It was because of a labor dispute on the shores of Butler Cove, along the west side of Budd Inlet just north of Olympia, that the man who probably named the city was killed.
In 1854, a group of Indians from what is now called the Queen Charlotte Islands, visited Budd Inlet and were hired on by John L. Butler. Once the job was done, a dispute over pay quickly arose and Butler reportedly killed one of the Indians. In an oft-repeated scene in those early years, the American authorities provided no justice for the visitors. Butler and a co-conspirator were taken into custody, but were then quickly released because the government didn’t have the resources to hold them.
The incident sparked a rise in tension between tribes from north of the Washington Territory and Puget Sound residents, culminating three years later in one final act.
According to Clinton Snowden (among others) in History of Washington: The Rise and Progress of an American State:
On the 9th of August following, a party of northern Indians numbering about 200, as was supposed, called at Whidbey Island and visited the home of Colonel Ebey, where they were kindly received. During the night they returned, called the colonel to the door, where they shot him, cut off his head and carried it away. George W. Corliss and his wife were in the house at the time, and together with Mrs. Ebey and her three children made their escape, the Indians firing a volley after them as they fled to the woods.
These Indians made no hostile demonstration against any of the other settlers in the vicinity, but soon disappeared, carrying Ebey’s head with them. It was afterwards recovered by agents of the Hudson’s Bay Company, who found it at the home of the Indians in British Columbia. It is not positively known that the murder of Ebey was a direct consequence of the murder of the northern Indian by Butler and Burt, on Budd’s Inlet three years earlier, but many believed it was.
Ebey was a previous Olympia-area resident, who is often given at least partial credit for naming Olympia, which had been previously known as Smithfield.
Butler Cover continued to be a meaningful place in our local history.
For years, Olympia residents attempted to bypass the large expanse of mudflats extending from Olympia proper to the deeper waters of Budd Inlet through a combination of fill and building longer docks. For a while, Butler Cove provided an easy outlet for commerce.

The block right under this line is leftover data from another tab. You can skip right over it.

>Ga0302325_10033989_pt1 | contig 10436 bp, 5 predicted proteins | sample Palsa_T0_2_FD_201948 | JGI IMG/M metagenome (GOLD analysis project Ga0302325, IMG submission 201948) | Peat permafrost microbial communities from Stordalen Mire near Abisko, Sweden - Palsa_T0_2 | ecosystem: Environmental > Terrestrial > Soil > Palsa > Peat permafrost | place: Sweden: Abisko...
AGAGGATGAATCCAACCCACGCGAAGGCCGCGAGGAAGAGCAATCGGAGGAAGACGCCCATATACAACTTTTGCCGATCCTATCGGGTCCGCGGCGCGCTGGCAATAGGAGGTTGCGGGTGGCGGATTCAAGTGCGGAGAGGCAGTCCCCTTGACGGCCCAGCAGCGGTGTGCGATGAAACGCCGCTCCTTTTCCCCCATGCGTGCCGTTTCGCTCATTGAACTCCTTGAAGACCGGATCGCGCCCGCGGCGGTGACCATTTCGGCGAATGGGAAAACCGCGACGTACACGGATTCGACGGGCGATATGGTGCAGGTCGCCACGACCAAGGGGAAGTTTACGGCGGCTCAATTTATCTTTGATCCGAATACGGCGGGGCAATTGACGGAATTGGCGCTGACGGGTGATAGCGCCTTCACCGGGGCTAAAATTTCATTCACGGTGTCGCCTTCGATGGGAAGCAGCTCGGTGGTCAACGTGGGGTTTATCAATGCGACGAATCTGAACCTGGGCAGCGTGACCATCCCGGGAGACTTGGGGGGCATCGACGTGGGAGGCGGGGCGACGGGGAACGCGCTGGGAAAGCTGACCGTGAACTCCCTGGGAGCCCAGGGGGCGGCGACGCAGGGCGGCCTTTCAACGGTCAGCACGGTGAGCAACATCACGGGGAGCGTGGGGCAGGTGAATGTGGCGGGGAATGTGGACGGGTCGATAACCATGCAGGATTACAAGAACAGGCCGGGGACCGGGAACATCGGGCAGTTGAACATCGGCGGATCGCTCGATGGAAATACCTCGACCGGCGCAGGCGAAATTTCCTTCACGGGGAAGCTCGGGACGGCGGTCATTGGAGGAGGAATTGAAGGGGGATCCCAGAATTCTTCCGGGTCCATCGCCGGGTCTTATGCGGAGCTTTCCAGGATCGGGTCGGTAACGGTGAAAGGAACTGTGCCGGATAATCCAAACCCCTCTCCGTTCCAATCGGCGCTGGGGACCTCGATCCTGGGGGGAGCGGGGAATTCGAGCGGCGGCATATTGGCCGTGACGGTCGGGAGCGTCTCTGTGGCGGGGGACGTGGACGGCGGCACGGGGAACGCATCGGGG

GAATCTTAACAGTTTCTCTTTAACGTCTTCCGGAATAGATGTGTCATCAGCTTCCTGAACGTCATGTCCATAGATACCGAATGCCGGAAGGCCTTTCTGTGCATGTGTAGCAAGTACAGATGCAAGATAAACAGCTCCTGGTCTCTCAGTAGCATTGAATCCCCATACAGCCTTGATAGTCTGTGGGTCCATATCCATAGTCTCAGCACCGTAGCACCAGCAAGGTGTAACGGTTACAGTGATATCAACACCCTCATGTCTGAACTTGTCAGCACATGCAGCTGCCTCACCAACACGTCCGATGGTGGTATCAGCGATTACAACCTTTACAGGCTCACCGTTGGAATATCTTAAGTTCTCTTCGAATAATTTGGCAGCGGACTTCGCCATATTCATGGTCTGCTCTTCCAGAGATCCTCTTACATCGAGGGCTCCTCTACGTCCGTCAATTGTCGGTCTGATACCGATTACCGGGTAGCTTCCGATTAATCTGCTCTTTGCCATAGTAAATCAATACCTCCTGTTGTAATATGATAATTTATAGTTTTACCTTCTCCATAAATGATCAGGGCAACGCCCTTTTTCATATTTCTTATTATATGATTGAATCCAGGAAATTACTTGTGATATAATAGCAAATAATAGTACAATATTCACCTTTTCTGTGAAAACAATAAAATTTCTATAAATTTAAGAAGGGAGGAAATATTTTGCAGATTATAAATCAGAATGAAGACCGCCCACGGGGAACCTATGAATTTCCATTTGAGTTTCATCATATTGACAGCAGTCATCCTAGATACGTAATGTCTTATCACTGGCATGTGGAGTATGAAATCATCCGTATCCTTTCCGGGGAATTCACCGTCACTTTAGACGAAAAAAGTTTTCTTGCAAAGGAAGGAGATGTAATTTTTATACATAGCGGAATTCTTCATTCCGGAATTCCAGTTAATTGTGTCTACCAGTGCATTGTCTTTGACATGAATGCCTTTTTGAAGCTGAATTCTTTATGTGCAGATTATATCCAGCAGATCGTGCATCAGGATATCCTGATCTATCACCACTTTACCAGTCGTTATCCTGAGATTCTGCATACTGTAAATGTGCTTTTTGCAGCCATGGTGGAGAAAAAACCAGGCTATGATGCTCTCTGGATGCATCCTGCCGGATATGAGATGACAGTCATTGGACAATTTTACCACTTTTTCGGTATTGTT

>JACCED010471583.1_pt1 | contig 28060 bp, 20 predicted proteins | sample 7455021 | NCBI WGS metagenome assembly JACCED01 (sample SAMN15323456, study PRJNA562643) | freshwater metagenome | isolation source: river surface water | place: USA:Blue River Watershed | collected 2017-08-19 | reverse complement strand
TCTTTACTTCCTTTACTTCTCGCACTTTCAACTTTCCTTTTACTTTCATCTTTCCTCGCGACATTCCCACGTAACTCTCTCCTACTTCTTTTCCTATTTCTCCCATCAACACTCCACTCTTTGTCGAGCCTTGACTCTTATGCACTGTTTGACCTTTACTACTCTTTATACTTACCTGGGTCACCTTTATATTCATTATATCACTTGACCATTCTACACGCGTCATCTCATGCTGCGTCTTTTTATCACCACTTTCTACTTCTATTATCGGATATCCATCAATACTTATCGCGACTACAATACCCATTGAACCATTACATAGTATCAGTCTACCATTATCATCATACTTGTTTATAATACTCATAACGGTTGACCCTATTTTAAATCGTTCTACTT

In 1875, the Brown and French families (who were the other two original landowners along Butler Cove with John Butler) built Brown’s Wharf. The neighbors had public support for the construction of the wharf, which was connected to Olympia proper eight years later by a short rail line.
That same year though, the City of Olympia extended its own Main Street (or Long Wharf) to nearly 5,000 feet, building out far enough into the deep waters to make Brown’s Wharf unnecessary.
Moving away from its homicidal and commercial years, Butler Cover became a more bucolic and recreational location for local residents.
Maude Burre Basse gives a typical description of Butler Cove at the time:
Butler’s Cove was situated about 1 1/2 or 2 miles north of Olympia about where the Olympia Country & Golf Club is now. It was a famous picnic ground and almost the whole town would turn out to attend clam bakes presided over by “Uncle Bennie Morrell.”
The cove also included a dance pavilion and residents would often set up summer-long camps at a sand spit near the cove, supplied regularly by a steamer from Olympia.
It may well have been one of these clambakes that saved Olympia’s status as capital city. In 1889 a constitutional convention was being held in Olympia to set up a proposed state government. One of the questions to be answered was where the state capitol should be. Even though Olympia had served this role since the 1850s as territorial capital, several other cities sprung forward to volunteer.
One afternoon though, a group of Olympia boosters invited the constitutional delegates, from around the state that were meeting in Olympia, to a Butler Cove clambake. More than 2,000 delegates and Olympians attended, shutting down the entire town.
A local Olympia paper defended the city from attacks of clam bribery:
It is nothing new for Olympia to entertain her guests in royal style. She has always treated visiting delegations from abroad in a manner that enlisted the most hearty encomiums. There has never been a session of the legislature which was not made to feel at home by some such attention as was bestowed Tuesday on the constitution makers. These courtesies generally take the form of indoor receptions, as the season when the legislative solons assembled would not permit of picnics or clambakes.
But, either way, the constitutional delegates refused to move the capital outright.
The nature of the cove changed one last time with the construction of a nine-hole golf course in 1926. After bouncing around town on sites such as a high school baseball field and a farm, the golf club bought 100 acres of the old Butler homestead.
On the upland portion the organization built its original nine-hole course (expended to 18 in the 1950s), while club members purchased lots on the waterside for private residences. These private homes helped finance the golf course and changed the nature of the neighborhood to its residential nature today.